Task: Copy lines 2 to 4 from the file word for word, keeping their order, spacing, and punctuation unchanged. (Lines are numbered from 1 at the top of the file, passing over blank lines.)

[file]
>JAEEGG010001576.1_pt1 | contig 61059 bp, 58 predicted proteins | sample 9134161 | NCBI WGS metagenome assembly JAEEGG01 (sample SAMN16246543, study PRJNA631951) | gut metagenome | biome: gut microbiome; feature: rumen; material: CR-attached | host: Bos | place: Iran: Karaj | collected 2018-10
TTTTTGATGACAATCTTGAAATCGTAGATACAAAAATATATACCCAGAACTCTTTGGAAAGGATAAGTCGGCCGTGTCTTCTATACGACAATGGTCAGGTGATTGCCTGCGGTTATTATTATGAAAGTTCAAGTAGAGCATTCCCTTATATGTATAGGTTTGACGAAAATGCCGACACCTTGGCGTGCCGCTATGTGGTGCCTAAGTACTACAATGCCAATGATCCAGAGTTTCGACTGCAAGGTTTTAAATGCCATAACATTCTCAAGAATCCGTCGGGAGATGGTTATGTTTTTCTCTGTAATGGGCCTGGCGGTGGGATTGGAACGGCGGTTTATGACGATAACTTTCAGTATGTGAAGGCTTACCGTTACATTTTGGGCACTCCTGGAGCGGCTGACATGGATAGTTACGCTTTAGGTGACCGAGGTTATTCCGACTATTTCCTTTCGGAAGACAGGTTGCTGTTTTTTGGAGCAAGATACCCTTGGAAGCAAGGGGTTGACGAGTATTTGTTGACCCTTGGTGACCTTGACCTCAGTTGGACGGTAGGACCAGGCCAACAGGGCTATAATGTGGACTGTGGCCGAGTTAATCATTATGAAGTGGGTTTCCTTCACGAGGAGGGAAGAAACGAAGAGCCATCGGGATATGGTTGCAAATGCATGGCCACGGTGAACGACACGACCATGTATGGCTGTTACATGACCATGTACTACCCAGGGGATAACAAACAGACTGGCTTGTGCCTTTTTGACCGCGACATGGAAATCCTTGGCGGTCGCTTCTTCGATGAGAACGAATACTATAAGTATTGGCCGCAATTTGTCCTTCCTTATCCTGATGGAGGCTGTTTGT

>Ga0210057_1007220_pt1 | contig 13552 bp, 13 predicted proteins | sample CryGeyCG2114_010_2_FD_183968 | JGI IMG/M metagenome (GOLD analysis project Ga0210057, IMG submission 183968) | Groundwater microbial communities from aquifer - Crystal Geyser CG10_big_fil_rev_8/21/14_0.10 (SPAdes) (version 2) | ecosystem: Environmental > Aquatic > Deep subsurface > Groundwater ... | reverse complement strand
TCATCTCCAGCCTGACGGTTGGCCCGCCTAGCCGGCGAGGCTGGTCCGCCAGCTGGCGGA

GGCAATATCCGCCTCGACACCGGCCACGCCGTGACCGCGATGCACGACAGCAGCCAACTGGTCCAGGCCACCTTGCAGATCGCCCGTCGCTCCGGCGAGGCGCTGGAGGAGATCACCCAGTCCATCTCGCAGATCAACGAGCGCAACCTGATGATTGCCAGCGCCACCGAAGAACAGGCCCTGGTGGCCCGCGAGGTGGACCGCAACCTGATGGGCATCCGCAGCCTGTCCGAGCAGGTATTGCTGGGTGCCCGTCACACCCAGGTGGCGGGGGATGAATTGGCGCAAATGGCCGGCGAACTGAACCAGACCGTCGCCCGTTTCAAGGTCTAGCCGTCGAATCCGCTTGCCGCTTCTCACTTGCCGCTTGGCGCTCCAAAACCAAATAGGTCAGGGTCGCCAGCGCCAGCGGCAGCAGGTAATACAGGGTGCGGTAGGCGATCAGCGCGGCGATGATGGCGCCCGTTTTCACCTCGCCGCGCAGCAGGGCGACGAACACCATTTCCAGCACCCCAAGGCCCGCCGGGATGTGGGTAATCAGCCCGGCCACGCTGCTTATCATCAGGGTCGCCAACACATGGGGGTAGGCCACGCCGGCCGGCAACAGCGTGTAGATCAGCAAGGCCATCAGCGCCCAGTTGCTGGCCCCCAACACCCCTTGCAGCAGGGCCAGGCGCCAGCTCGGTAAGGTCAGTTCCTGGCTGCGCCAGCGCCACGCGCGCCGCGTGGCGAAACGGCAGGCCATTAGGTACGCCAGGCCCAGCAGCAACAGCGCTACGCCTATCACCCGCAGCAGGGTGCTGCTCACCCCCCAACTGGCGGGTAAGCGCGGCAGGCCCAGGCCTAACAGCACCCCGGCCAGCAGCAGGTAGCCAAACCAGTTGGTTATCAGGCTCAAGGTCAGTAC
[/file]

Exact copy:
TTTTTGATGACAATCTTGAAATCGTAGATACAAAAATATATACCCAGAACTCTTTGGAAAGGATAAGTCGGCCGTGTCTTCTATACGACAATGGTCAGGTGATTGCCTGCGGTTATTATTATGAAAGTTCAAGTAGAGCATTCCCTTATATGTATAGGTTTGACGAAAATGCCGACACCTTGGCGTGCCGCTATGTGGTGCCTAAGTACTACAATGCCAATGATCCAGAGTTTCGACTGCAAGGTTTTAAATGCCATAACATTCTCAAGAATCCGTCGGGAGATGGTTATGTTTTTCTCTGTAATGGGCCTGGCGGTGGGATTGGAACGGCGGTTTATGACGATAACTTTCAGTATGTGAAGGCTTACCGTTACATTTTGGGCACTCCTGGAGCGGCTGACATGGATAGTTACGCTTTAGGTGACCGAGGTTATTCCGACTATTTCCTTTCGGAAGACAGGTTGCTGTTTTTTGGAGCAAGATACCCTTGGAAGCAAGGGGTTGACGAGTATTTGTTGACCCTTGGTGACCTTGACCTCAGTTGGACGGTAGGACCAGGCCAACAGGGCTATAATGTGGACTGTGGCCGAGTTAATCATTATGAAGTGGGTTTCCTTCACGAGGAGGGAAGAAACGAAGAGCCATCGGGATATGGTTGCAAATGCATGGCCACGGTGAACGACACGACCATGTATGGCTGTTACATGACCATGTACTACCCAGGGGATAACAAACAGACTGGCTTGTGCCTTTTTGACCGCGACATGGAAATCCTTGGCGGTCGCTTCTTCGATGAGAACGAATACTATAAGTATTGGCCGCAATTTGTCCTTCCTTATCCTGATGGAGGCTGTTTGT

>Ga0210057_1007220_pt1 | contig 13552 bp, 13 predicted proteins | sample CryGeyCG2114_010_2_FD_183968 | JGI IMG/M metagenome (GOLD analysis project Ga0210057, IMG submission 183968) | Groundwater microbial communities from aquifer - Crystal Geyser CG10_big_fil_rev_8/21/14_0.10 (SPAdes) (version 2) | ecosystem: Environmental > Aquatic > Deep subsurface > Groundwater ... | reverse complement strand
TCATCTCCAGCCTGACGGTTGGCCCGCCTAGCCGGCGAGGCTGGTCCGCCAGCTGGCGGA